Common Keyword Arguments

The following defines the keyword arguments which are meant to be preserved throughout all of the SciMLProblem cases (where applicable).

Default Algorithm Hinting

To help choose the default algorithm, the keyword argument alg_hints is provided to solve. alg_hints is a Vector{Symbol} which describe the problem at a high level to the solver. The options are:

This functionality is derived via the benchmarks in SciMLBenchmarks.jl

Currently this is only implemented for the differential equation solvers.

Output Control

These arguments control the output behavior of the solvers. It defaults to maximum output to give the best interactive user experience, but can be reduced all the way to only saving the solution at the final timepoint.

The following options are all related to output control. See the "Examples" section at the end of this page for some example usage.

• dense: Denotes whether to save the extra pieces required for dense (continuous) output. Default is save_everystep && !isempty(saveat) for algorithms which have the ability to produce dense output, i.e. by default it's true unless the user has turned off saving on steps or has chosen a saveat value. If dense=false, the solution still acts like a function, and sol(t) is a linear interpolation between the saved time points.
• saveat: Denotes specific times to save the solution at, during the solving phase. The solver will save at each of the timepoints in this array in the most efficient manner available to the solver. If only saveat is given, then the arguments save_everystep and dense are false by default. If saveat is given a number, then it will automatically expand to tspan[1]:saveat:tspan[2]. For methods where interpolation is not possible, saveat may be equivalent to tstops. The default value is [].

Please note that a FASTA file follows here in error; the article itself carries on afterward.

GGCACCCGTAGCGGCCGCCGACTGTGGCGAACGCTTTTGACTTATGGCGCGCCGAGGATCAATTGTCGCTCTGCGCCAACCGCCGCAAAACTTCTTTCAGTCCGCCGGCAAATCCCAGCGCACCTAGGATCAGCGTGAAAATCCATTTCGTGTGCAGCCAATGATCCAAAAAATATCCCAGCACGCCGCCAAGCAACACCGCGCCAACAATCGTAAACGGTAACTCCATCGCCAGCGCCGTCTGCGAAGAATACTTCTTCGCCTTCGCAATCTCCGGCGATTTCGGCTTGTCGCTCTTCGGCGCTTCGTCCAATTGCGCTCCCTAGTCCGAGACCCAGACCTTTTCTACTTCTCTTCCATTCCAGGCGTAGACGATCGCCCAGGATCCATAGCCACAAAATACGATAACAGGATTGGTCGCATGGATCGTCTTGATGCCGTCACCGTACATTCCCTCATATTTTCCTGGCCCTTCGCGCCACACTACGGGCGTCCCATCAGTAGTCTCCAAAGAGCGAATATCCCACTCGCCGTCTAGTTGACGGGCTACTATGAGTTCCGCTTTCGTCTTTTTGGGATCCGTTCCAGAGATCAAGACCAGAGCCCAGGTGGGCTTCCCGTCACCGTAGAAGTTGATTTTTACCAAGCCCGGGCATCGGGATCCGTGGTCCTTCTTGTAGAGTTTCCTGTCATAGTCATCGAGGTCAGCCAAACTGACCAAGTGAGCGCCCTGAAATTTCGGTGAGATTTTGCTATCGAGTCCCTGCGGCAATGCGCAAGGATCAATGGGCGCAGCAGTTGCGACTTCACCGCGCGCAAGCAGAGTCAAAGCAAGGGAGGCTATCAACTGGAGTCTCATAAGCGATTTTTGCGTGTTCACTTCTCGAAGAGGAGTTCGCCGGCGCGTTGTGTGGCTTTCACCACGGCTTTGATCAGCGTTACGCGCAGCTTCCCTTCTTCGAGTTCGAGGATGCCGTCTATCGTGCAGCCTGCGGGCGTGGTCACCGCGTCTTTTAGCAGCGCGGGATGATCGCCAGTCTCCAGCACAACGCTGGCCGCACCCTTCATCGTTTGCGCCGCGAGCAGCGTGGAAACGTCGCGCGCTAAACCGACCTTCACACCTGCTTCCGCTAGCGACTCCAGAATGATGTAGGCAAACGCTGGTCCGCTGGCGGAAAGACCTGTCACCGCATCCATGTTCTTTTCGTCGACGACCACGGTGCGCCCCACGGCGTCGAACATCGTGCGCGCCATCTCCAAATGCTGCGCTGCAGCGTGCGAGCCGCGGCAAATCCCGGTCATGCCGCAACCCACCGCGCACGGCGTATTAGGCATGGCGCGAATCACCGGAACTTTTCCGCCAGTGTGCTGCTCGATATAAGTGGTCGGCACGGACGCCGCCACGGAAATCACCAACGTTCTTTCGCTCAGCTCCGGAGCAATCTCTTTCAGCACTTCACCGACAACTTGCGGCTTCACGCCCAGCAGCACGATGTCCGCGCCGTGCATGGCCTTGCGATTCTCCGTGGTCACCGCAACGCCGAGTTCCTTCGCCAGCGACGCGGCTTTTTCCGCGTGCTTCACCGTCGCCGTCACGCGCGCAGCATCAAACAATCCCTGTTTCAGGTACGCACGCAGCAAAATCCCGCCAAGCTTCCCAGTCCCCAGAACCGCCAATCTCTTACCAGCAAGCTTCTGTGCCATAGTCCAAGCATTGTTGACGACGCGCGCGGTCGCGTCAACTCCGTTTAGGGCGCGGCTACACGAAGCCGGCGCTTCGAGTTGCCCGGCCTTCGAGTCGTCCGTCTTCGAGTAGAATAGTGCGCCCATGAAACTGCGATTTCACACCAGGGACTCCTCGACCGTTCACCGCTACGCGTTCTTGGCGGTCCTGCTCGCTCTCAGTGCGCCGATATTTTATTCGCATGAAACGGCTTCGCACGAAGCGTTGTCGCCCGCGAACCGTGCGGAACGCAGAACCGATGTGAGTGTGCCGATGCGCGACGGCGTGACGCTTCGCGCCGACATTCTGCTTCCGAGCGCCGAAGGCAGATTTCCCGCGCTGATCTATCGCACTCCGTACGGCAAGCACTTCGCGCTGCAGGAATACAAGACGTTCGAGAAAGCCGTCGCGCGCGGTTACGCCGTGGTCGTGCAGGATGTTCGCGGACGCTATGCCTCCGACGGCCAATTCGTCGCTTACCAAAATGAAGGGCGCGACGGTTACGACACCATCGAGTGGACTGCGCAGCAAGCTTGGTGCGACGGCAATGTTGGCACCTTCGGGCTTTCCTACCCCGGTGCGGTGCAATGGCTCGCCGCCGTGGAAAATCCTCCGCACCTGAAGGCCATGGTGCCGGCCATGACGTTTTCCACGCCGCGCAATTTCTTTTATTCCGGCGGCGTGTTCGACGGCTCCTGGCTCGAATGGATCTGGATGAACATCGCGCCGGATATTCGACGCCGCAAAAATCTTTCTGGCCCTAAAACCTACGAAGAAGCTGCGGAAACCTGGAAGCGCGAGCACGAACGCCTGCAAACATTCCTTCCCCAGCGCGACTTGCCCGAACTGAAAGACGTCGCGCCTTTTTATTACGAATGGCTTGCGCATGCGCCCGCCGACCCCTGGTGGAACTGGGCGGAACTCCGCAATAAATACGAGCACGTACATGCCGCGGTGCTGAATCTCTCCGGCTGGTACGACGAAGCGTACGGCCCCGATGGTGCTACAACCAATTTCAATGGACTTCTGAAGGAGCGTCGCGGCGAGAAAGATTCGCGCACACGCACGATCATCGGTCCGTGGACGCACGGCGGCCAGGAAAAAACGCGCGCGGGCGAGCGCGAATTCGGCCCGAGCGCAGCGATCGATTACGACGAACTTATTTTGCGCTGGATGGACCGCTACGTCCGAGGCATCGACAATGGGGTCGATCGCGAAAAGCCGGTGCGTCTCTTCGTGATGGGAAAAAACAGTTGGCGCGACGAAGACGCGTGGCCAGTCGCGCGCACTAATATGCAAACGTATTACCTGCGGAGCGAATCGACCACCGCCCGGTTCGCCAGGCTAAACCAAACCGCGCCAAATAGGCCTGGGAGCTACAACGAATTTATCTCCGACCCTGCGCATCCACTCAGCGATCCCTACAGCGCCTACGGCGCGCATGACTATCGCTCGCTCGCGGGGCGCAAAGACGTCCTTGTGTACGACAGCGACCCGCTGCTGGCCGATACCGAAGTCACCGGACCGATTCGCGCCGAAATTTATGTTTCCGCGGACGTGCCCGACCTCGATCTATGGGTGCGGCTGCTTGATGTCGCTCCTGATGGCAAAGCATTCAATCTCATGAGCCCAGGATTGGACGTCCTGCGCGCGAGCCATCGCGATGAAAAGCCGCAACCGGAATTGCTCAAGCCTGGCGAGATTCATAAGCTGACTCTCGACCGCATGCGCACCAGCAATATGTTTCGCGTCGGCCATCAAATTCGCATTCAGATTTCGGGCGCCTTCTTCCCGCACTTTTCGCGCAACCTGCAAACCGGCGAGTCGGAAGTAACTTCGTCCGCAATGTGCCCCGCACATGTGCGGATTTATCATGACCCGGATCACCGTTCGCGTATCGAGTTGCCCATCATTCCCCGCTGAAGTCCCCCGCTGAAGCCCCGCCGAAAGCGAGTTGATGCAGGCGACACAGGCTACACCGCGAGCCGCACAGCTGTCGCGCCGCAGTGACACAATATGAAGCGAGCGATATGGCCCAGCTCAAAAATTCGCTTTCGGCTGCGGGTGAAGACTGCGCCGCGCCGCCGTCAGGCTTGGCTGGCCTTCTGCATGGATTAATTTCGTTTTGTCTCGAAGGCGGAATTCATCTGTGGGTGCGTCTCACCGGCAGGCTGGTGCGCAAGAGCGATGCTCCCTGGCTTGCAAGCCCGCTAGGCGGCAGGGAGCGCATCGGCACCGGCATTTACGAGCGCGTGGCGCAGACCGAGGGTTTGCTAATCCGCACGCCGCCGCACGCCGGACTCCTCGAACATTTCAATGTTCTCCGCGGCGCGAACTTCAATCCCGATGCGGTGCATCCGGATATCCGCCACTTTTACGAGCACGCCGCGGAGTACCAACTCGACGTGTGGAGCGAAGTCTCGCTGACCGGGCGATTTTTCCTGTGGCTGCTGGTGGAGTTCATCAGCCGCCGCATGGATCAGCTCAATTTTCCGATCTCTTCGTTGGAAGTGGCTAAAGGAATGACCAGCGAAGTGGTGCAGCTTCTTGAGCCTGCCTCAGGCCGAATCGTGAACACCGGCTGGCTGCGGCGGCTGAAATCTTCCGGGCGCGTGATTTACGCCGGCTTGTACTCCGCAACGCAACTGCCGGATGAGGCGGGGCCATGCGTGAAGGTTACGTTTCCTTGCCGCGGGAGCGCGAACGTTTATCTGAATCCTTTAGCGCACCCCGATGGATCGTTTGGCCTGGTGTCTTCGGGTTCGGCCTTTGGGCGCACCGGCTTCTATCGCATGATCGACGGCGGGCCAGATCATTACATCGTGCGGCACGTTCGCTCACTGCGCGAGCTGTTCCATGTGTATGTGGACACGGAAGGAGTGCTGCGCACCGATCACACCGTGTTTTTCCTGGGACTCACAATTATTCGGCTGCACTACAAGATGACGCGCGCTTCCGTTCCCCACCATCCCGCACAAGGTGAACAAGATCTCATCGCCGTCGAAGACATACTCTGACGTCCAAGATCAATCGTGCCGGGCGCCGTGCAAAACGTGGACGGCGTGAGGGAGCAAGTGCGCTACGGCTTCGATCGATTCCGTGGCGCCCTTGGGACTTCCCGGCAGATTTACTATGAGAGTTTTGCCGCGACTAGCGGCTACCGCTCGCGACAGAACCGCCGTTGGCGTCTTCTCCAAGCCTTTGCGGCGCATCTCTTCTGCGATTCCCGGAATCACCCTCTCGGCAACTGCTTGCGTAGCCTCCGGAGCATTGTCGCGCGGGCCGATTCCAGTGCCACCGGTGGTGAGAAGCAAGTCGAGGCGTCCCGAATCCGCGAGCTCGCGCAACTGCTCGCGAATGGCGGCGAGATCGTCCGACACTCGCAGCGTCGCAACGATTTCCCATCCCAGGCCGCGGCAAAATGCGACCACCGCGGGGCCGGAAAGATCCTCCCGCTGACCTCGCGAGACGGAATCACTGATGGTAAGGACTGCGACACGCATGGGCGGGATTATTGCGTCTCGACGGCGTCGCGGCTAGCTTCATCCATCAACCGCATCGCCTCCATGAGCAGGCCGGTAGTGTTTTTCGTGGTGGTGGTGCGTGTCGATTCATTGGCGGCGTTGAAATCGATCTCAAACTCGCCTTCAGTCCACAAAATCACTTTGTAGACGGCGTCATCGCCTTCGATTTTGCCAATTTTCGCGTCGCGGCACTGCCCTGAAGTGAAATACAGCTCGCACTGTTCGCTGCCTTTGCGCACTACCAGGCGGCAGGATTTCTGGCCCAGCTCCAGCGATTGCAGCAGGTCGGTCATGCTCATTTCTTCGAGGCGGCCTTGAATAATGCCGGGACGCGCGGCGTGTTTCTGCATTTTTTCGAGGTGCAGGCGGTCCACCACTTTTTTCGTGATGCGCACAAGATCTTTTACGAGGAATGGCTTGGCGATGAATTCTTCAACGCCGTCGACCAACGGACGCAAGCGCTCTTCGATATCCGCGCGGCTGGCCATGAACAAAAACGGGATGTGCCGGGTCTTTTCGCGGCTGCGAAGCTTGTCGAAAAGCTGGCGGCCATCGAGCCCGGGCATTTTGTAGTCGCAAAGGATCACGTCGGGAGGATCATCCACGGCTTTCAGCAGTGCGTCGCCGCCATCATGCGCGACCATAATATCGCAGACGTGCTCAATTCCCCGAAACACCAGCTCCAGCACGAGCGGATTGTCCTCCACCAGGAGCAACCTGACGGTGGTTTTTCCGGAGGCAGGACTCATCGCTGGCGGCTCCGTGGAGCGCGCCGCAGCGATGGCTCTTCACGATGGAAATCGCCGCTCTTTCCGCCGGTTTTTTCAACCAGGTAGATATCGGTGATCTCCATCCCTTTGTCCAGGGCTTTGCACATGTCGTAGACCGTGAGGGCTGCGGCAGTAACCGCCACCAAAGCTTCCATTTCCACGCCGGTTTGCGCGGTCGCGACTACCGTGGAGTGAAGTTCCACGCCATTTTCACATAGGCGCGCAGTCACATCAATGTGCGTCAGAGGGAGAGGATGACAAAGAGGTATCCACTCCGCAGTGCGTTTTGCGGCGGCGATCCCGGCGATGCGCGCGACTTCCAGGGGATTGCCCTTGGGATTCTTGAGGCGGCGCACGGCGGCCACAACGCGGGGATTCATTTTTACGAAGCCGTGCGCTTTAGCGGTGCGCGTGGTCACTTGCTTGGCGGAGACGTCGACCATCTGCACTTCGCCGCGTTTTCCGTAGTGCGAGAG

• save_idxs: Denotes the indices for the components of the equation to save. Defaults to saving all indices. For example, if you are solving a 3-dimensional ODE, and given save_idxs = [1, 3], only the first and third components of the solution will be outputted. Notice that of course in this case the outputed solution will be two-dimensional.
• tstops: Denotes extra times that the timestepping algorithm must step to. This should be used to help the solver deal with discontinuities and singularities, since stepping exactly at the time of the discontinuity will improve accuracy. If a method cannot change timesteps (fixed timestep multistep methods), then tstops will use an interpolation, matching the behavior of saveat. If a method cannot change timesteps and also cannot interpolate, then tstops must be a multiple of dt or else an error will be thrown. Default is [].
• d_discontinuities: Denotes locations of discontinuities in low order derivatives. This will force FSAL algorithms which assume derivative continuity to re-evaluate the derivatives at the point of discontinuity. The default is [].
• save_everystep: Saves the result at every step. Default is true if isempty(saveat).
• save_on: Denotes whether intermediate solutions are saved. This overrides the settings of dense, saveat and save_everystep and is used by some applicatioins to manually turn off saving temporarily. Everyday use of the solvers should leave this unchanged. Defaults to true.